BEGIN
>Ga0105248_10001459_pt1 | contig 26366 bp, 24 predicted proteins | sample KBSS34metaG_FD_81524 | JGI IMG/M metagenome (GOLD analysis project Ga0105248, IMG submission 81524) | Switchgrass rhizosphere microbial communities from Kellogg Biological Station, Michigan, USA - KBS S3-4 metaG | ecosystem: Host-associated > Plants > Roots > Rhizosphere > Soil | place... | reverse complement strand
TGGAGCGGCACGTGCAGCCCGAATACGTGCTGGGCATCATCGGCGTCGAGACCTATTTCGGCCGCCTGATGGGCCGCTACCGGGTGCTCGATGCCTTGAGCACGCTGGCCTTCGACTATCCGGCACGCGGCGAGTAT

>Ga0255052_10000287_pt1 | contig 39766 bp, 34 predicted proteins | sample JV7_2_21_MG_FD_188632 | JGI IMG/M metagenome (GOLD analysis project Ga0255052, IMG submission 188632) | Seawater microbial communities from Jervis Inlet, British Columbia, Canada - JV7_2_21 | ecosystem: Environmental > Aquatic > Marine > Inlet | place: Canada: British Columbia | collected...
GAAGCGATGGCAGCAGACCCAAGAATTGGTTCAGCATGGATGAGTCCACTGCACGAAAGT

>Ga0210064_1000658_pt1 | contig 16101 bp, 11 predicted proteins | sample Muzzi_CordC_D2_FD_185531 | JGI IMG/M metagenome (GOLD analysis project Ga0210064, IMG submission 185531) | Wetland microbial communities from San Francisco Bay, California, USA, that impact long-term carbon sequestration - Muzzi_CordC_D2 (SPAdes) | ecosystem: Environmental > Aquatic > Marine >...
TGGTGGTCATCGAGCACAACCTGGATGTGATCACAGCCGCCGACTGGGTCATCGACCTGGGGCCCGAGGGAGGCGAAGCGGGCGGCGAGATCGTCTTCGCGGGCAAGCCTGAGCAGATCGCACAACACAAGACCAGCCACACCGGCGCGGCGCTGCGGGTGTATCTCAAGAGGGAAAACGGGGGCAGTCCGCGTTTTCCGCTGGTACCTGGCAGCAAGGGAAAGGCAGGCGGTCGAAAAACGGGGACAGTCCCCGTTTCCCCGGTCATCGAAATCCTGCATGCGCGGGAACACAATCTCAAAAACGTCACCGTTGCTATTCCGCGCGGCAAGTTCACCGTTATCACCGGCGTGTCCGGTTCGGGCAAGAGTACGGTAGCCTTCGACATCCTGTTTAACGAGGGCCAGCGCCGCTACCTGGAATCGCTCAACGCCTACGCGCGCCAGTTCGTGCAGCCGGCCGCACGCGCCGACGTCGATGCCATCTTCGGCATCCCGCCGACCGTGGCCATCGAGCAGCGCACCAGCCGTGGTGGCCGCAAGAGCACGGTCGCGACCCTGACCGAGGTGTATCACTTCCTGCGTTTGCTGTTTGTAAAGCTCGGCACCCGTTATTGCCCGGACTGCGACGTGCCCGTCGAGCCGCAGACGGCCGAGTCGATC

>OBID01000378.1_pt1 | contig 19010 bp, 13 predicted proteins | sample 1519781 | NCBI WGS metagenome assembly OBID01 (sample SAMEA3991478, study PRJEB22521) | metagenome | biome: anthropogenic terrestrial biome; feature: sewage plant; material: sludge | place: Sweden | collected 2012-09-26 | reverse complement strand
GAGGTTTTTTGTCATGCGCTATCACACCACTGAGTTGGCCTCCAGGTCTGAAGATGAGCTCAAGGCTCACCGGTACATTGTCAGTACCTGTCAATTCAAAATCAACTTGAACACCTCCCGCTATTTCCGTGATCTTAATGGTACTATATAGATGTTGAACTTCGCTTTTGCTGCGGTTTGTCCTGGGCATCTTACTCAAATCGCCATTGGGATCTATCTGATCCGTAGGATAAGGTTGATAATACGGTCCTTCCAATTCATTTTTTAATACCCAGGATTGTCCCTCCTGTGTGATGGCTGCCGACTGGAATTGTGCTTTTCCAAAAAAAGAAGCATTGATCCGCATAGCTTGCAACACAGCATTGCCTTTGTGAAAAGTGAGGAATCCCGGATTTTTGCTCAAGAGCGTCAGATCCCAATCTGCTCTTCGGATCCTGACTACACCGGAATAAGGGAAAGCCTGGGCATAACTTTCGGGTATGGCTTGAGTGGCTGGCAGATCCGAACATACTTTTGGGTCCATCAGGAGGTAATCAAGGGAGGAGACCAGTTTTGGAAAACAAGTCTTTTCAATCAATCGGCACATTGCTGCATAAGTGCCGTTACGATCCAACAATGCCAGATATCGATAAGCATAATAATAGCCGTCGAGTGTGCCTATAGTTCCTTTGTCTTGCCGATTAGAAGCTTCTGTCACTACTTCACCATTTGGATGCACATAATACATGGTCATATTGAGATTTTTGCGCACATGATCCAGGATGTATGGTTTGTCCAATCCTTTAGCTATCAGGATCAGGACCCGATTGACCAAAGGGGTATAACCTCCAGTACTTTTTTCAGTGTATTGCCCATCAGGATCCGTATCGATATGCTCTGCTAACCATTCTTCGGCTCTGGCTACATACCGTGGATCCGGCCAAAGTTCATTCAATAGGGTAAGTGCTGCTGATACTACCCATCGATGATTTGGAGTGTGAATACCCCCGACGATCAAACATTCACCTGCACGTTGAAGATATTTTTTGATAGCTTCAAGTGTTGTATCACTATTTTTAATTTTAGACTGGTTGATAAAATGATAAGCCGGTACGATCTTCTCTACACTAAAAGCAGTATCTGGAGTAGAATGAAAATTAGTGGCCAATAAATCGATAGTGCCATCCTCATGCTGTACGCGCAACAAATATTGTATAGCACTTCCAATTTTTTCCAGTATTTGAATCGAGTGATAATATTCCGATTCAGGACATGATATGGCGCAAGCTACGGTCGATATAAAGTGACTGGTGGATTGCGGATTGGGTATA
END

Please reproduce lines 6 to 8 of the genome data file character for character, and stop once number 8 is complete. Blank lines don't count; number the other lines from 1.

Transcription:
TGGTGGTCATCGAGCACAACCTGGATGTGATCACAGCCGCCGACTGGGTCATCGACCTGGGGCCCGAGGGAGGCGAAGCGGGCGGCGAGATCGTCTTCGCGGGCAAGCCTGAGCAGATCGCACAACACAAGACCAGCCACACCGGCGCGGCGCTGCGGGTGTATCTCAAGAGGGAAAACGGGGGCAGTCCGCGTTTTCCGCTGGTACCTGGCAGCAAGGGAAAGGCAGGCGGTCGAAAAACGGGGACAGTCCCCGTTTCCCCGGTCATCGAAATCCTGCATGCGCGGGAACACAATCTCAAAAACGTCACCGTTGCTATTCCGCGCGGCAAGTTCACCGTTATCACCGGCGTGTCCGGTTCGGGCAAGAGTACGGTAGCCTTCGACATCCTGTTTAACGAGGGCCAGCGCCGCTACCTGGAATCGCTCAACGCCTACGCGCGCCAGTTCGTGCAGCCGGCCGCACGCGCCGACGTCGATGCCATCTTCGGCATCCCGCCGACCGTGGCCATCGAGCAGCGCACCAGCCGTGGTGGCCGCAAGAGCACGGTCGCGACCCTGACCGAGGTGTATCACTTCCTGCGTTTGCTGTTTGTAAAGCTCGGCACCCGTTATTGCCCGGACTGCGACGTGCCCGTCGAGCCGCAGACGGCCGAGTCGATC

>OBID01000378.1_pt1 | contig 19010 bp, 13 predicted proteins | sample 1519781 | NCBI WGS metagenome assembly OBID01 (sample SAMEA3991478, study PRJEB22521) | metagenome | biome: anthropogenic terrestrial biome; feature: sewage plant; material: sludge | place: Sweden | collected 2012-09-26 | reverse complement strand
GAGGTTTTTTGTCATGCGCTATCACACCACTGAGTTGGCCTCCAGGTCTGAAGATGAGCTCAAGGCTCACCGGTACATTGTCAGTACCTGTCAATTCAAAATCAACTTGAACACCTCCCGCTATTTCCGTGATCTTAATGGTACTATATAGATGTTGAACTTCGCTTTTGCTGCGGTTTGTCCTGGGCATCTTACTCAAATCGCCATTGGGATCTATCTGATCCGTAGGATAAGGTTGATAATACGGTCCTTCCAATTCATTTTTTAATACCCAGGATTGTCCCTCCTGTGTGATGGCTGCCGACTGGAATTGTGCTTTTCCAAAAAAAGAAGCATTGATCCGCATAGCTTGCAACACAGCATTGCCTTTGTGAAAAGTGAGGAATCCCGGATTTTTGCTCAAGAGCGTCAGATCCCAATCTGCTCTTCGGATCCTGACTACACCGGAATAAGGGAAAGCCTGGGCATAACTTTCGGGTATGGCTTGAGTGGCTGGCAGATCCGAACATACTTTTGGGTCCATCAGGAGGTAATCAAGGGAGGAGACCAGTTTTGGAAAACAAGTCTTTTCAATCAATCGGCACATTGCTGCATAAGTGCCGTTACGATCCAACAATGCCAGATATCGATAAGCATAATAATAGCCGTCGAGTGTGCCTATAGTTCCTTTGTCTTGCCGATTAGAAGCTTCTGTCACTACTTCACCATTTGGATGCACATAATACATGGTCATATTGAGATTTTTGCGCACATGATCCAGGATGTATGGTTTGTCCAATCCTTTAGCTATCAGGATCAGGACCCGATTGACCAAAGGGGTATAACCTCCAGTACTTTTTTCAGTGTATTGCCCATCAGGATCCGTATCGATATGCTCTGCTAACCATTCTTCGGCTCTGGCTACATACCGTGGATCCGGCCAAAGTTCATTCAATAGGGTAAGTGCTGCTGATACTACCCATCGATGATTTGGAGTGTGAATACCCCCGACGATCAAACATTCACCTGCACGTTGAAGATATTTTTTGATAGCTTCAAGTGTTGTATCACTATTTTTAATTTTAGACTGGTTGATAAAATGATAAGCCGGTACGATCTTCTCTACACTAAAAGCAGTATCTGGAGTAGAATGAAAATTAGTGGCCAATAAATCGATAGTGCCATCCTCATGCTGTACGCGCAACAAATATTGTATAGCACTTCCAATTTTTTCCAGTATTTGAATCGAGTGATAATATTCCGATTCAGGACATGATATGGCGCAAGCTACGGTCGATATAAAGTGACTGGTGGATTGCGGATTGGGTATA